The Bluest Cave in all the Lands

John and Edel headed off for their four day trek, which you can read all about on their blog, and we decided to spend our final day visiting two more caves; Poço Encantado and Poço Azul. I say we spent the day visiting the caves, but really we spent most of the time in the van, driving along roads that were in a terrible, bumpy condition. After driving for more than two hours from Lençois, we finally reached Poço Encantado. We spent half an hour walking there and looking at the magical cave. The water was incredibly blue – truly the boldest of blues you can imagine. It is over 60m deep at one point and when the sun shone through the gap in the rock it was really incredible to look at.

With the feeling of magic inside us, we got back in the van for another hour-long drive. It’s worth mentioning that the number of birds we saw out of the window was astonishing. The hilly nature of the red, sandy road looked very alien and it was an interesting landscape to gaze at.

The van finally pulled over and we had to take a boat, which we were cheekily charged extra for, to cross the small river to the second cave. We then went snorkeling in another vividly blue pool. The blue was amazing and this experience was something very special indeed.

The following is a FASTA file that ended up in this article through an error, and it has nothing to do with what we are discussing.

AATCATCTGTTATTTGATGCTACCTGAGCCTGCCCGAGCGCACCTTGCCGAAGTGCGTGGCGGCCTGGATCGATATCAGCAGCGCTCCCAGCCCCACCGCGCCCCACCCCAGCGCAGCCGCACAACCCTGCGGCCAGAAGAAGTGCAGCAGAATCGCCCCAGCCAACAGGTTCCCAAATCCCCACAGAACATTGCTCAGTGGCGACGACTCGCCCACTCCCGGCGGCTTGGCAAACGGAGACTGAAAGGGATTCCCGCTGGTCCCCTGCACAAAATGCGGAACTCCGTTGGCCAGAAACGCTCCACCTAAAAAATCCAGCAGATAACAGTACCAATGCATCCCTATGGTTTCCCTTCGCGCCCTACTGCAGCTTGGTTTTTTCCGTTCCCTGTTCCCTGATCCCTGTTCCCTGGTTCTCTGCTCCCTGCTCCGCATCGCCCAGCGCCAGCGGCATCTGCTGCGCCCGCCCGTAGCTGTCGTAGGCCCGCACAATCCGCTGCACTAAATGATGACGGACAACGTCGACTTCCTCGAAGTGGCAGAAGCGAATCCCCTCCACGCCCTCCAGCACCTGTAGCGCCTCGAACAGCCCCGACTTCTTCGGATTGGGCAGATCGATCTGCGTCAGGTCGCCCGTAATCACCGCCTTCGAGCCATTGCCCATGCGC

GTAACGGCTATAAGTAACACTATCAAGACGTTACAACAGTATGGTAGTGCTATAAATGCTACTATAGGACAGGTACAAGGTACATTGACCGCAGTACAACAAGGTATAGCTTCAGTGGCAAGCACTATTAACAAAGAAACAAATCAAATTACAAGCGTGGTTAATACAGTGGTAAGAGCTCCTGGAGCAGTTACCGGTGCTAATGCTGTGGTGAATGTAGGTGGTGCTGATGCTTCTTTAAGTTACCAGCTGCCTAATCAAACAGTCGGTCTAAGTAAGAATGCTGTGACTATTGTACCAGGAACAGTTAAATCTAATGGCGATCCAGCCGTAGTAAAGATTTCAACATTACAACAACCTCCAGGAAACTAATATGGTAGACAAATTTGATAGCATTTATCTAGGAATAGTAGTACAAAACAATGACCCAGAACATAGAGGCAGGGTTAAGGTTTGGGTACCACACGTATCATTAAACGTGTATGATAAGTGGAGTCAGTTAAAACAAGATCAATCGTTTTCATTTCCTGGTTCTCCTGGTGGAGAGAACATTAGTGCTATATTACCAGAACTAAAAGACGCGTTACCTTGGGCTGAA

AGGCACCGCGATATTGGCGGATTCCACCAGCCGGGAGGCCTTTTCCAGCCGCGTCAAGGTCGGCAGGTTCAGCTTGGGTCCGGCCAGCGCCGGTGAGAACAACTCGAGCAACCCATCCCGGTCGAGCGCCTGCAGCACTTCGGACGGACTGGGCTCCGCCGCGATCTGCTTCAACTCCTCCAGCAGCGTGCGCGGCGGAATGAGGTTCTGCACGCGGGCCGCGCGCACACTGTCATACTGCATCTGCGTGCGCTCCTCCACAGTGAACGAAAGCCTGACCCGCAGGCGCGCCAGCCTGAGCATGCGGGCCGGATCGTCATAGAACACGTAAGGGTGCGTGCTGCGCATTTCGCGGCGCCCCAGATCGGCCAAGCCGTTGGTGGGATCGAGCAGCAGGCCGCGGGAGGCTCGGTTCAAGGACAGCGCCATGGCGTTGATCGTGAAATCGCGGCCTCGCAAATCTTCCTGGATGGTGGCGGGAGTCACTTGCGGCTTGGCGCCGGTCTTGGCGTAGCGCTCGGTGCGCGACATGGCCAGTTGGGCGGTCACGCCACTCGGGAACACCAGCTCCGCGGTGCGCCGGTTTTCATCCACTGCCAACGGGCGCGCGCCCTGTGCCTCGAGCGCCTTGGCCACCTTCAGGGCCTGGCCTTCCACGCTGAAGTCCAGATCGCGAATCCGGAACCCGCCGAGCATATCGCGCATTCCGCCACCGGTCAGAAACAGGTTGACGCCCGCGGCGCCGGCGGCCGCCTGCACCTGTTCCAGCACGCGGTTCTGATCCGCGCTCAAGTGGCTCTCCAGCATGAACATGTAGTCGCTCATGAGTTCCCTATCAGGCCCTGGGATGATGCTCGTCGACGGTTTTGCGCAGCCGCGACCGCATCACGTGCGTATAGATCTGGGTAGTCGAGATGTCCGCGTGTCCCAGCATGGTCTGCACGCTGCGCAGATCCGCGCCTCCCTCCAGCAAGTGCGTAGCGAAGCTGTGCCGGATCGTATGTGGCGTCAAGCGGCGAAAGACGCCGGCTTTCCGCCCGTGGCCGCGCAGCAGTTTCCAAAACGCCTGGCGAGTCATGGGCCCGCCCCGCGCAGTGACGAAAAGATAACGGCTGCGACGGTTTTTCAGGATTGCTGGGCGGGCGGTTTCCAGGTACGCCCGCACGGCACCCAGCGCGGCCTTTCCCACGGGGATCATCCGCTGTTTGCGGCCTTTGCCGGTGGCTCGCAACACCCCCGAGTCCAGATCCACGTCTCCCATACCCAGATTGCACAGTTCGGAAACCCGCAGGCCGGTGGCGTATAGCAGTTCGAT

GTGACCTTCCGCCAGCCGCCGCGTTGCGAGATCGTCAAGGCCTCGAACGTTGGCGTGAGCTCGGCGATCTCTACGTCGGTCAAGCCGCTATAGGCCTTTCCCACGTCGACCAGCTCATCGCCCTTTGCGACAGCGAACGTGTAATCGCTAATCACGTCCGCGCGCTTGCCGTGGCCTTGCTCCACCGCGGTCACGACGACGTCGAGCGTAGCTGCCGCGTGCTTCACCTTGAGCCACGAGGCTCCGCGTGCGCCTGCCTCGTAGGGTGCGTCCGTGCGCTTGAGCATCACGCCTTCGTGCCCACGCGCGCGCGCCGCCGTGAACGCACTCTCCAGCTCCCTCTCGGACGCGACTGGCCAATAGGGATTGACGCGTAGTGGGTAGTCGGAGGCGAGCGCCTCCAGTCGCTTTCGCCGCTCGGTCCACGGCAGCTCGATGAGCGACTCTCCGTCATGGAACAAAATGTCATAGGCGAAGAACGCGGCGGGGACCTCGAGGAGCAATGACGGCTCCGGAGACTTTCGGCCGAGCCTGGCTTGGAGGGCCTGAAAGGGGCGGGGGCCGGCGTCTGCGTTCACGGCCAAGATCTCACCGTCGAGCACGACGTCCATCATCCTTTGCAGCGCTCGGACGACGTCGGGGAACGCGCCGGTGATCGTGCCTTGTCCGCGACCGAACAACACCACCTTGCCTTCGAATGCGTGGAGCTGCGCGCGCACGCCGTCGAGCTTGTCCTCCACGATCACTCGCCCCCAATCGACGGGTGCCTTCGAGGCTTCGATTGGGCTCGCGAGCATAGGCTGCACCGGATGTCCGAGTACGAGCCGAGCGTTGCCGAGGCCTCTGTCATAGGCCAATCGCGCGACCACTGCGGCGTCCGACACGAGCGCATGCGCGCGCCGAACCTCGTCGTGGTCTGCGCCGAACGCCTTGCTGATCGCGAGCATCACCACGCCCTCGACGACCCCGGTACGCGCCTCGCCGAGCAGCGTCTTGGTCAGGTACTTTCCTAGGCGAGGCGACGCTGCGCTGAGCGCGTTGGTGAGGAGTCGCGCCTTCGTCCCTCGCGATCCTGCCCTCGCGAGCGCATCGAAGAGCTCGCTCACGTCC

Of course we then had another two hour drive back to Lençois. A day spent mostly in a van, the day before we were going to spend what turned out to be eight hours on a bus back to Salvador. Yippee!

Final thoughts

We very much enjoyed the activities in Chapada Diamantina national park and there are some wonderful things to see there. The annoying thing is the amount of time it takes to get between places, and the price of the tours. I thought they were overpriced and the cave tour on the last day had sneaky hidden costs. Accommodation in Lençois isn’t cheap either. I wouldn’t say you shouldn’t go, but I also wouldn’t say it’s a must-see. We had a good time, but not a great time. How much of that was because we had just come from our amazing Amazon tour? Who knows. Brazil is an expensive place to travel (even when £1 = R$5 – the highest in ten years!), so I advise travellers to choose their activities wisely.

Having said all that, I am happy that we went as we ate some great food, really enjoyed the town of Lençois and saw some spectacular things.

Bus from Salvador to Lençois (one way using ClickBus) = r$75 pp (£16 pp)
Tour of Fumaça Waterfall = r$130 pp (not including lunch)
Tour of the Two Blue Caves = r$195 pp (not including lunch)

The four of us that hiked to the waterfall

Fumaça means smoke, and you can really see how the waterfall got this name

Laugh all you want but none of you would have been laughing if you could see what I could!

A quick dip in Riachinho Waterfall to cool off.

We drove past this unusually shaped rock on our way back to Salvador